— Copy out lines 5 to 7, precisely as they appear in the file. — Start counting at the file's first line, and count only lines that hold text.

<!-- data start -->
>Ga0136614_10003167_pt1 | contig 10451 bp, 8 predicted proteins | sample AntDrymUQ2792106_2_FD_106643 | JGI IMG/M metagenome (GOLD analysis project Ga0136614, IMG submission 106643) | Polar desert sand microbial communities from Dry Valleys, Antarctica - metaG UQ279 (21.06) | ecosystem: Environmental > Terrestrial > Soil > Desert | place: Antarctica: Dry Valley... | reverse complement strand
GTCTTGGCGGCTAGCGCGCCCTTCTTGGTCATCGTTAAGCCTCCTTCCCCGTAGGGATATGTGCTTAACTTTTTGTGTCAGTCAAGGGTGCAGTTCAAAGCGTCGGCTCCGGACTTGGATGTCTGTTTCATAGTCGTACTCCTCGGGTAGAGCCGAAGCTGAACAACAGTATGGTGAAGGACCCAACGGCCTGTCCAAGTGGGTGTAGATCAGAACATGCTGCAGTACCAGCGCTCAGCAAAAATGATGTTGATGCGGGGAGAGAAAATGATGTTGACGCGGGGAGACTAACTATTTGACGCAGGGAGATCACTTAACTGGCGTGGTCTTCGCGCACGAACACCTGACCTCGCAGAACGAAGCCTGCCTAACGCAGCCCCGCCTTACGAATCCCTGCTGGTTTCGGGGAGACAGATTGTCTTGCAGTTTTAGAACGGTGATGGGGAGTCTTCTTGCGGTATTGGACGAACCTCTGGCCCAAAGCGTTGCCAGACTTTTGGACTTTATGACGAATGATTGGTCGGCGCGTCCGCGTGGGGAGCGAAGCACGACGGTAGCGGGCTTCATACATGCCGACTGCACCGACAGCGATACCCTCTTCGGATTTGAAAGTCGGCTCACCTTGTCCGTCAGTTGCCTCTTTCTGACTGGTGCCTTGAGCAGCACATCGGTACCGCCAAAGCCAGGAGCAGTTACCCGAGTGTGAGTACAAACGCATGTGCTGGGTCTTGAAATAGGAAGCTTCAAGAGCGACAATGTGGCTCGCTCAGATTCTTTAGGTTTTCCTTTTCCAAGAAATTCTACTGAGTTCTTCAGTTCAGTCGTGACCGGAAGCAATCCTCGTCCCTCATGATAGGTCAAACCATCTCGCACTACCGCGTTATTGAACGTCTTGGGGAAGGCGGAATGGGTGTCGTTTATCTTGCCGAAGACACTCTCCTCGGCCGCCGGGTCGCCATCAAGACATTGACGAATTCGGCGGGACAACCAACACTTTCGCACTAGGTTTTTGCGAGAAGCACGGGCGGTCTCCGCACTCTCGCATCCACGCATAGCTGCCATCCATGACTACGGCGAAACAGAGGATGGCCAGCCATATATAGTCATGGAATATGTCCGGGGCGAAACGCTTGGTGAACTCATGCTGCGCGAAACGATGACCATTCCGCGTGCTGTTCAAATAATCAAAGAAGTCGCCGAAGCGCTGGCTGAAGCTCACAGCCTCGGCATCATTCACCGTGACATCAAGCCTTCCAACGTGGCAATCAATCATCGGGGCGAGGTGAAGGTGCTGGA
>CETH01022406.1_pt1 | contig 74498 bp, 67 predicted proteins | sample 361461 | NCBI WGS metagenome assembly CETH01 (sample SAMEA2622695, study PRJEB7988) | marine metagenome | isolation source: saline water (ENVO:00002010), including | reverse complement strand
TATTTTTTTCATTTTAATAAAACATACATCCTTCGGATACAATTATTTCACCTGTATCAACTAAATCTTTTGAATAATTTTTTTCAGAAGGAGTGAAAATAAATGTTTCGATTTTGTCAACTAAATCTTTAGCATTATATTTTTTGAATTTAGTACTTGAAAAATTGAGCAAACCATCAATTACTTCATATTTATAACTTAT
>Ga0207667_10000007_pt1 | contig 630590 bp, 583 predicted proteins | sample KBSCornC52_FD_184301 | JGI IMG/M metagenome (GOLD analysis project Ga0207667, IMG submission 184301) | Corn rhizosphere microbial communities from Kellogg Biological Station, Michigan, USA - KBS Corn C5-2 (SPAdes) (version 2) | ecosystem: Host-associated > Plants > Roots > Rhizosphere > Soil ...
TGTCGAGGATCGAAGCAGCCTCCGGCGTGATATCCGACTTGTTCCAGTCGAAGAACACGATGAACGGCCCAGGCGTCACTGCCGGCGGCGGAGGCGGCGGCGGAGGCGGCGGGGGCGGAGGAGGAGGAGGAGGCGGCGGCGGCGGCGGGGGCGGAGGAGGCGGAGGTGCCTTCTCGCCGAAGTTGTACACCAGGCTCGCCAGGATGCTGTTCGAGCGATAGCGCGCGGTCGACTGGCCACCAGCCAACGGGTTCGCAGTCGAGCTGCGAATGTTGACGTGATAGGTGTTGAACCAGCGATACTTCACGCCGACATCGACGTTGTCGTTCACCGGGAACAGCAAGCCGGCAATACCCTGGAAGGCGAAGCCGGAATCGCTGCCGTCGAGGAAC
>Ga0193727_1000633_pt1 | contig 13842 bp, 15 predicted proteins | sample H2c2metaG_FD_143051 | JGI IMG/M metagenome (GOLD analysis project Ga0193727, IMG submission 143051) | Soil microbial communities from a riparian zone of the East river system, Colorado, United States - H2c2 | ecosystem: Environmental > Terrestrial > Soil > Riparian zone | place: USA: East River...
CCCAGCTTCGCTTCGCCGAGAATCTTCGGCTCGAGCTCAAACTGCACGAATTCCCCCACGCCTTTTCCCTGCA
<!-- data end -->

>Ga0207667_10000007_pt1 | contig 630590 bp, 583 predicted proteins | sample KBSCornC52_FD_184301 | JGI IMG/M metagenome (GOLD analysis project Ga0207667, IMG submission 184301) | Corn rhizosphere microbial communities from Kellogg Biological Station, Michigan, USA - KBS Corn C5-2 (SPAdes) (version 2) | ecosystem: Host-associated > Plants > Roots > Rhizosphere > Soil ...
TGTCGAGGATCGAAGCAGCCTCCGGCGTGATATCCGACTTGTTCCAGTCGAAGAACACGATGAACGGCCCAGGCGTCACTGCCGGCGGCGGAGGCGGCGGCGGAGGCGGCGGGGGCGGAGGAGGAGGAGGAGGCGGCGGCGGCGGCGGGGGCGGAGGAGGCGGAGGTGCCTTCTCGCCGAAGTTGTACACCAGGCTCGCCAGGATGCTGTTCGAGCGATAGCGCGCGGTCGACTGGCCACCAGCCAACGGGTTCGCAGTCGAGCTGCGAATGTTGACGTGATAGGTGTTGAACCAGCGATACTTCACGCCGACATCGACGTTGTCGTTCACCGGGAACAGCAAGCCGGCAATACCCTGGAAGGCGAAGCCGGAATCGCTGCCGTCGAGGAAC
>Ga0193727_1000633_pt1 | contig 13842 bp, 15 predicted proteins | sample H2c2metaG_FD_143051 | JGI IMG/M metagenome (GOLD analysis project Ga0193727, IMG submission 143051) | Soil microbial communities from a riparian zone of the East river system, Colorado, United States - H2c2 | ecosystem: Environmental > Terrestrial > Soil > Riparian zone | place: USA: East River...